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Images in Neurology
April 2007

Creutzfeldt-Jakob Disease With Focal Electroencephalographic and Magnetic Resonance Imaging Findings

Arch Neurol. 2007;64(4):600-601. doi:10.1001/archneur.64.4.600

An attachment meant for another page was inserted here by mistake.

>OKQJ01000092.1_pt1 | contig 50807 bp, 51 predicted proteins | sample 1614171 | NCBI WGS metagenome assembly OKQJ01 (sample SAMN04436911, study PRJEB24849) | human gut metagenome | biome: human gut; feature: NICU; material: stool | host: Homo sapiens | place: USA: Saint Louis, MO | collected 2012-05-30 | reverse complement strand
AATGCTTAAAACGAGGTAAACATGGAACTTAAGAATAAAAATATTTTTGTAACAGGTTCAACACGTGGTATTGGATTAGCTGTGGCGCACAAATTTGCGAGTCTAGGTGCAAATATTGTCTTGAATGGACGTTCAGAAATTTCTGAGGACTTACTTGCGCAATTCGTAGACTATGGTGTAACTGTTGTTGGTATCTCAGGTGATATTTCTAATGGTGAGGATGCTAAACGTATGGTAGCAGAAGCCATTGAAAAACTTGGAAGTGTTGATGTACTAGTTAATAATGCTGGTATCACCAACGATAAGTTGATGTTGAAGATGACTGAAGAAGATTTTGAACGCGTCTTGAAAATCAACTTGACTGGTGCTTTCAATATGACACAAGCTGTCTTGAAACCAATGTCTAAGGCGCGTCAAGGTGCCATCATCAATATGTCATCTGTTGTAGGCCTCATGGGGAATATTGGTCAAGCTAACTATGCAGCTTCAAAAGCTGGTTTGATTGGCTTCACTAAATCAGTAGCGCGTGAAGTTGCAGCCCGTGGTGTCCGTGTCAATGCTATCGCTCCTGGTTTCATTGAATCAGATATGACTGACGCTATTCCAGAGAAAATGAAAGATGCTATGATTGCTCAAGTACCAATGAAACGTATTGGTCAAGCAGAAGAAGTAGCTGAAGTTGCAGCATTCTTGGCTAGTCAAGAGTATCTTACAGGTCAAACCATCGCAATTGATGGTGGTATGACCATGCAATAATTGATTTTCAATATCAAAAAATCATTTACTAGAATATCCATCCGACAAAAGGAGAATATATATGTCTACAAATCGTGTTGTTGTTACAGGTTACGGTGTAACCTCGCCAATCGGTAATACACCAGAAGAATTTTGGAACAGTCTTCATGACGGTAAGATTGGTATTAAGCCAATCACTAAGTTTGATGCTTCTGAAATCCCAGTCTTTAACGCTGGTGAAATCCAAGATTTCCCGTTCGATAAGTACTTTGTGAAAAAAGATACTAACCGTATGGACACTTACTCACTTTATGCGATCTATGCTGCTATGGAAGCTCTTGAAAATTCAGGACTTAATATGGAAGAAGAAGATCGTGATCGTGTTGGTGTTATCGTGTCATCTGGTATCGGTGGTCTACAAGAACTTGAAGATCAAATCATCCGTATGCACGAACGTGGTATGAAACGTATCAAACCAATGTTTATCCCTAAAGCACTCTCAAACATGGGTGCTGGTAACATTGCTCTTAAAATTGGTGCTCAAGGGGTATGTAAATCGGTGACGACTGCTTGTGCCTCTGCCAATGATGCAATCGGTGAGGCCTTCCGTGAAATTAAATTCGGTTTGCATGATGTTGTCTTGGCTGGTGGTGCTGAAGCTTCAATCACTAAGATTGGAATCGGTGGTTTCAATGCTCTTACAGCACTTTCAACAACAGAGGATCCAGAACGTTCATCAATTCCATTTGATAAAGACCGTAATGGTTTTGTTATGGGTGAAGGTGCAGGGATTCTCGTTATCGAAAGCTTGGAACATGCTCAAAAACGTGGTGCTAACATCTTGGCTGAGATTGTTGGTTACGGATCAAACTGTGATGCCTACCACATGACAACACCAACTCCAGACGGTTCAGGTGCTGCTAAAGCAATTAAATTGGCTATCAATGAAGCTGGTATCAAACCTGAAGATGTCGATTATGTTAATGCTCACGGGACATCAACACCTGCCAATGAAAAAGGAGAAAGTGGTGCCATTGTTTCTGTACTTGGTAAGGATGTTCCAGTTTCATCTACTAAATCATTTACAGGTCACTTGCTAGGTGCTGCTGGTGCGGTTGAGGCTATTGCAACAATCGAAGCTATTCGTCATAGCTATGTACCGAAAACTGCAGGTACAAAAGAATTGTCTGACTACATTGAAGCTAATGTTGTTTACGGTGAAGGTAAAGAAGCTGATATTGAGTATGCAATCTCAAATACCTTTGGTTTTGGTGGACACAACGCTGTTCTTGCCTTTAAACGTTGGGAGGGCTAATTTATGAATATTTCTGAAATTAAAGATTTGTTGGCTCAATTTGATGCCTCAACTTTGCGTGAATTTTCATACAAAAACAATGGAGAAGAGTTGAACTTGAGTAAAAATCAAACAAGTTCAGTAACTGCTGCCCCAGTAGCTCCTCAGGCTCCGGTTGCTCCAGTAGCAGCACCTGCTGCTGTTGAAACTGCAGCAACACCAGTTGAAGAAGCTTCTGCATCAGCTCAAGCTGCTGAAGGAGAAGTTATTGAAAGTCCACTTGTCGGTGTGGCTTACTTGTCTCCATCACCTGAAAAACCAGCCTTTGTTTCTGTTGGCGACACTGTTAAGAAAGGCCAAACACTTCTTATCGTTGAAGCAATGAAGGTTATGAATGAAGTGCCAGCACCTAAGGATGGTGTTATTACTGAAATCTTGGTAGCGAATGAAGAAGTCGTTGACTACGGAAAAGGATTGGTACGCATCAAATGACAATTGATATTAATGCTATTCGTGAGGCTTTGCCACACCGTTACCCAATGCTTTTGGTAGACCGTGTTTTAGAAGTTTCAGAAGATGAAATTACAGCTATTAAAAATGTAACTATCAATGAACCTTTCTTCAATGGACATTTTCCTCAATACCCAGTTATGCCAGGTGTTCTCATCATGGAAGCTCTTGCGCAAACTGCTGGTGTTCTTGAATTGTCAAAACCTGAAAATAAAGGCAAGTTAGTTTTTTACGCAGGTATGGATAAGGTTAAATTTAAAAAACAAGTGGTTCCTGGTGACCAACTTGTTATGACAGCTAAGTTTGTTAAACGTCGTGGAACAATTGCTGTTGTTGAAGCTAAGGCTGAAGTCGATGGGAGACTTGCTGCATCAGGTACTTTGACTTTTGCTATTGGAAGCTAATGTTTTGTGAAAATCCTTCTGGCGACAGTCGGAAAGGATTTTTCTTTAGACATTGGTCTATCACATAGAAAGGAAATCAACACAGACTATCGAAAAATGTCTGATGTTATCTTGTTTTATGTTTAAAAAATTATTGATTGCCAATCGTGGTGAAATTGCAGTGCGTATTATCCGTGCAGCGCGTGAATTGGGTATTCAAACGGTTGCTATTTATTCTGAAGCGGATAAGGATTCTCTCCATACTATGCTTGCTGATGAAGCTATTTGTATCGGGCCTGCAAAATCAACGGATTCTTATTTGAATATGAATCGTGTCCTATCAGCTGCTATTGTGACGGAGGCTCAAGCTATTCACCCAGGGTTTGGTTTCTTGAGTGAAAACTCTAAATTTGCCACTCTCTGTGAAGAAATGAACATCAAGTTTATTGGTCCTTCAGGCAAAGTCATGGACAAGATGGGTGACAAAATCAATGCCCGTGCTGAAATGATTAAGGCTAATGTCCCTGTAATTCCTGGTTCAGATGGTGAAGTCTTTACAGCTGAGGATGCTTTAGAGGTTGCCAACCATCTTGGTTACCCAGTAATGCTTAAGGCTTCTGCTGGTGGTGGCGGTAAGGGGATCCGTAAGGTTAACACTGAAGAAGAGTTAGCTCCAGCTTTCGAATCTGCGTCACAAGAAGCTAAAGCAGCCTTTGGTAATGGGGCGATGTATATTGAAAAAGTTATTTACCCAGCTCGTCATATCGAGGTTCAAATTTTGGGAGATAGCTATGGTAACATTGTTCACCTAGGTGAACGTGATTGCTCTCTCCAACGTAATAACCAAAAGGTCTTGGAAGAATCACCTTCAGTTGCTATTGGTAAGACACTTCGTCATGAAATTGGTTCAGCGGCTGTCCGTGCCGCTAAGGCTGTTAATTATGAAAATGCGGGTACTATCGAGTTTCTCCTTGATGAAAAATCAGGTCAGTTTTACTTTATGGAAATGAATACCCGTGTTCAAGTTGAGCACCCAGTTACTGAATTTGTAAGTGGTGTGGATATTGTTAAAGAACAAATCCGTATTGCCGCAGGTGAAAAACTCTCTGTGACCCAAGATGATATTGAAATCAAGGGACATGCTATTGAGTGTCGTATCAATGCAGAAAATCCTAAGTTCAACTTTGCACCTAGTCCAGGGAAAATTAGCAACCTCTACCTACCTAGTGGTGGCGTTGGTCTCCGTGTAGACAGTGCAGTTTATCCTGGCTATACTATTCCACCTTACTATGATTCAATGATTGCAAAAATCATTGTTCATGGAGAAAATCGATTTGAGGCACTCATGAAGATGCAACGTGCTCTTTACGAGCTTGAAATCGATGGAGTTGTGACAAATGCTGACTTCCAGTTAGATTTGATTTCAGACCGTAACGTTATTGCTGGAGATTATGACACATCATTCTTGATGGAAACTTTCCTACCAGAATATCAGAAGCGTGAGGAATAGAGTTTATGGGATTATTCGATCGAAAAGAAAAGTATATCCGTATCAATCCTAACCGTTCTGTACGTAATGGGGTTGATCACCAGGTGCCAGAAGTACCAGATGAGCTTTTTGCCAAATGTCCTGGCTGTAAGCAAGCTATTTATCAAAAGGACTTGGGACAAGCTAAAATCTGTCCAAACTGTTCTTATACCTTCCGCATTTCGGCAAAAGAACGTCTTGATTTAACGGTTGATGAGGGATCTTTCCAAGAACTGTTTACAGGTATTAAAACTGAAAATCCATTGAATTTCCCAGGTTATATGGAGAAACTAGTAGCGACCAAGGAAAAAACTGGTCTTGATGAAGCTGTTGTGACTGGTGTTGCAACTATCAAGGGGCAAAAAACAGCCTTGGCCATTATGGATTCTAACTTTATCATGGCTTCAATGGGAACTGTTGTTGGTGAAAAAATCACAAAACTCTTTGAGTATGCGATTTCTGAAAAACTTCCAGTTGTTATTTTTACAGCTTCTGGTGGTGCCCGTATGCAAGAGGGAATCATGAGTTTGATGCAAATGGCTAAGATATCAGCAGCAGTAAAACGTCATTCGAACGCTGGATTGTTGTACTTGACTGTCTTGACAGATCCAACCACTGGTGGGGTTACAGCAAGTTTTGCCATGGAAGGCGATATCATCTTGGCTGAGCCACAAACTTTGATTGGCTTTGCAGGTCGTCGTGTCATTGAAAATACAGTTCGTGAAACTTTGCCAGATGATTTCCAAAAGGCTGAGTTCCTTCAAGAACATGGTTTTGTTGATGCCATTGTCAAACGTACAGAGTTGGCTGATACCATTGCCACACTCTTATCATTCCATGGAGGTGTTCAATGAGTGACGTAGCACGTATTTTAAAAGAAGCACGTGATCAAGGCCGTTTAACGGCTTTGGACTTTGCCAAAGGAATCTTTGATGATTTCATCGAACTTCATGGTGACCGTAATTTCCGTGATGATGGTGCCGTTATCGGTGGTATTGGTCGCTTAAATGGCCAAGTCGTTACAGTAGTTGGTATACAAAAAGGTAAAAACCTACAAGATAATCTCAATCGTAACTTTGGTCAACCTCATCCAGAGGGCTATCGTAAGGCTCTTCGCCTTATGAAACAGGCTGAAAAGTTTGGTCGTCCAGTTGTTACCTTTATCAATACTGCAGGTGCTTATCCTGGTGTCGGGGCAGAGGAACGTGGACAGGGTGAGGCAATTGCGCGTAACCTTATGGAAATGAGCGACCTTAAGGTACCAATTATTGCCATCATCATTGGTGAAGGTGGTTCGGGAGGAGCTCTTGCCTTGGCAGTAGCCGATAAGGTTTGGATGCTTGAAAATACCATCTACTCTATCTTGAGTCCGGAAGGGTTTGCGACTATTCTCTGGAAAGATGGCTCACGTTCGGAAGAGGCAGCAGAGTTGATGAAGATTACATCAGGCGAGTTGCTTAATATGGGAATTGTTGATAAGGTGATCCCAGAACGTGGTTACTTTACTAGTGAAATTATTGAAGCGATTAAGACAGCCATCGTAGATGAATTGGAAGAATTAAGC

A 77-year-old right-handed woman with no prior neurologic abnormalities presented with 2 months of progressive memory loss, aphasia, and upper limb clumsiness. Examination confirmed a severe global cognitive impairment, a predominantly expressive aphasia, bilateral ideomotor apraxia worse on the right side than the left, and an alien right upper limb with myoclonic jerks. Video electroencephalographic recording showed severe delta frequency slowing and periodic sharp waves over the left parietal head region (Figure 1A). The sharp waves were not synchronized with the myoclonic jerks. Brain magnetic resonance imaging demonstrated high-intensity signal within the left parietotemporal cortex on diffusion-weighted and fluid-attenuated inversion recovery sequences, with much less prominent but similar changes contralaterally (Figure 1B). The cerebrospinal fluid neuron-specific enolase level was markedly elevated at 112 ng/mL (reference range, <20 ng/mL). The patient's health continued to deteriorate rapidly and she died 4 weeks later. Autopsy revealed moderate generalized cerebral atrophy and histopathologic findings typical of sporadic Creutzfeldt-Jakob disease (Figure 2). Prion protein Western blot testing at the National Prion Disease Pathology Surveillance Center, Cleveland, Ohio, confirmed the diagnosis.

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